Eric Gomez was quite open about the process of matchmaking and how he himself has grown over the years. He understands just what an important key to Alvarez’s continued success he will be just as “Canelo” will be a key component of the future of Golden Boy.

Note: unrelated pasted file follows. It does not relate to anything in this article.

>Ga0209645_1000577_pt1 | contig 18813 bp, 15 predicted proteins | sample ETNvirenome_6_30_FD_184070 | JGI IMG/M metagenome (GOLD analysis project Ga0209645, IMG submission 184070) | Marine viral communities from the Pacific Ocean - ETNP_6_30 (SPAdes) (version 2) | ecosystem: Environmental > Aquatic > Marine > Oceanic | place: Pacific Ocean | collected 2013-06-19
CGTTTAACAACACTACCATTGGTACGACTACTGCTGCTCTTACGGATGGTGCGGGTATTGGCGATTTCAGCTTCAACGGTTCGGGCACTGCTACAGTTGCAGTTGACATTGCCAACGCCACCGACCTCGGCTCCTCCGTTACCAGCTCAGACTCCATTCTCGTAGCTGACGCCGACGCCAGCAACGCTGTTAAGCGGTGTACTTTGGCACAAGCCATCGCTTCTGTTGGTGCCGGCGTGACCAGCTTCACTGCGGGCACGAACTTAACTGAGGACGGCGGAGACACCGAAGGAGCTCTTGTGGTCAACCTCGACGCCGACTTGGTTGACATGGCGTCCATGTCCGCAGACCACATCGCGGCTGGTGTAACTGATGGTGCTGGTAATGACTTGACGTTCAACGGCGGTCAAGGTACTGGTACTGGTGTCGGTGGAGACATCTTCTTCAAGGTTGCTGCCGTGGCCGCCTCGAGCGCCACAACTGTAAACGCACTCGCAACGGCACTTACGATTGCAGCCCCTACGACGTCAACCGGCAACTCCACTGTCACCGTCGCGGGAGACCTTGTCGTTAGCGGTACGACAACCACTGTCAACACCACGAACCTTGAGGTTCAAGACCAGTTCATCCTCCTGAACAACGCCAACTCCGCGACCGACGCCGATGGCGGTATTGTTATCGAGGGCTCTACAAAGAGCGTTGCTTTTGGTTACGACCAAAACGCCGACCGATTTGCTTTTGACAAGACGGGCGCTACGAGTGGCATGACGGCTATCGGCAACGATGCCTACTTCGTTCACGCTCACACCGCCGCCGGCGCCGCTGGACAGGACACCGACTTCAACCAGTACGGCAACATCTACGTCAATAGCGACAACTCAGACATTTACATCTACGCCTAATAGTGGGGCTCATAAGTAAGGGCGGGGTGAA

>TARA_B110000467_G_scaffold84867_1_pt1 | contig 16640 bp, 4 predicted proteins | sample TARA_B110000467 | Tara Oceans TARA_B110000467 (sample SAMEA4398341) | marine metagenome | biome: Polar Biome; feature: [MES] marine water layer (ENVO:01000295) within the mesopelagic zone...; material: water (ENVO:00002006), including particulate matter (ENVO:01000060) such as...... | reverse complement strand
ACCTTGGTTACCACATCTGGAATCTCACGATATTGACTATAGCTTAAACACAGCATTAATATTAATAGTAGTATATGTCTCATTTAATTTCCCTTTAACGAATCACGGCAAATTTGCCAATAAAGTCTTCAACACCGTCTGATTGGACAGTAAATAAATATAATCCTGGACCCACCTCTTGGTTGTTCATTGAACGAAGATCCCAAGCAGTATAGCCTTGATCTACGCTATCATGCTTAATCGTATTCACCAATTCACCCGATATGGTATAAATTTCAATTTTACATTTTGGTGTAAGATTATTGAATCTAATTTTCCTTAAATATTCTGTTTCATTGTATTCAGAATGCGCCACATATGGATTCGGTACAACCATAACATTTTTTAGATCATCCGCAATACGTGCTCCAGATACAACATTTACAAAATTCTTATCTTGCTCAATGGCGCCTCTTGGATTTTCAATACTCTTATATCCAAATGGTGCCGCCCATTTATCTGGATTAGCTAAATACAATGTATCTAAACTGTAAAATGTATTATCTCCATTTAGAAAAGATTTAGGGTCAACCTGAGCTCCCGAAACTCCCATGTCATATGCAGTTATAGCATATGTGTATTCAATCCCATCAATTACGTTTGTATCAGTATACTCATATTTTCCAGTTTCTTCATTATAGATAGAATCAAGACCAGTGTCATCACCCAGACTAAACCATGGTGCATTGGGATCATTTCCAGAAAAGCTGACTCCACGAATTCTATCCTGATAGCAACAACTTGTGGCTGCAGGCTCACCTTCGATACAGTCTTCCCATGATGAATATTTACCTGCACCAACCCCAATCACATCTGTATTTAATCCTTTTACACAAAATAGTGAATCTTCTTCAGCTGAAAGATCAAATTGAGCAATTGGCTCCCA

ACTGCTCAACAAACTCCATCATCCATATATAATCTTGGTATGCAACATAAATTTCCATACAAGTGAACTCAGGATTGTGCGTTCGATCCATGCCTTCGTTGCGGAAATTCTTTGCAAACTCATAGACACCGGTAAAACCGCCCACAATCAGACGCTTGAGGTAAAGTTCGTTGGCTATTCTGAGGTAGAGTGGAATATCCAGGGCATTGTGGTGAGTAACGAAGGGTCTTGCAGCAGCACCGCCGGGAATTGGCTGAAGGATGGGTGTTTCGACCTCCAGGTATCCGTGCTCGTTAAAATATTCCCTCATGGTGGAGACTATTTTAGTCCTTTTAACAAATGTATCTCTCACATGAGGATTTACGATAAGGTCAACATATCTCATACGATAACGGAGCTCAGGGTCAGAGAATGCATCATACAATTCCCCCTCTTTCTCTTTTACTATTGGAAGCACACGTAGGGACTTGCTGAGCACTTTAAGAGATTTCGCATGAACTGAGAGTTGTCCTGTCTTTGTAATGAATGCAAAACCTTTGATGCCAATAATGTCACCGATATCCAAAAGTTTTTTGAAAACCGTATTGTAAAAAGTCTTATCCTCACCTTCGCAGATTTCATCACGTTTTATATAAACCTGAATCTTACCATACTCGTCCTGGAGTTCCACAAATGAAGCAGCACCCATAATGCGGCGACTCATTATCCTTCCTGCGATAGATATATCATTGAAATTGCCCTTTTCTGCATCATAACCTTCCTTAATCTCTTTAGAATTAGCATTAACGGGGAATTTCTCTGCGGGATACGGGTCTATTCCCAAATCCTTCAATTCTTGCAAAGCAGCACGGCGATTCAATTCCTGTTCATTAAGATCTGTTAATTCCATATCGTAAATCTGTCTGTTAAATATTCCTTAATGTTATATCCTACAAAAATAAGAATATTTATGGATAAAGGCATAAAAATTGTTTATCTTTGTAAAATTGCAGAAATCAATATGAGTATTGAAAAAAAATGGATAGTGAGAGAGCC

“It’s good,” said Gomez of his own development. “I have the best teacher in the world in Don Chargin. He’s given me so much advice and helped me out. A lot of it is trial and error. You have to live it. You have to breathe it day in and day out. You have your highs and you have your lows. Somewhere in between is where you find yourself. As a matchmaker, you don’t know. It’s trial and error and sometimes you are forced into fights. Sometimes you have to do fights for certain reasons and you are against them. Prime example was the [Marcos] Maidana fight. I was against that fight from day one when he fought Victor Ortiz. I was against that fight but because of HBO and pressure from Victor’s management that wanted to get paid. Victor needed to get paid and they didn’t want to let go of the date. That fight is a prime example. There’s a lot of things like that. There’s a lot of fights where behind the scenes, you are pressured to do them. You don’t want to do them but it happens to everybody. I’m sure Bruce Trampler, he didn’t want to do the Bernard fight with Pavlik but HBO pressured him to do it. That’s the only way you are going to get the date.”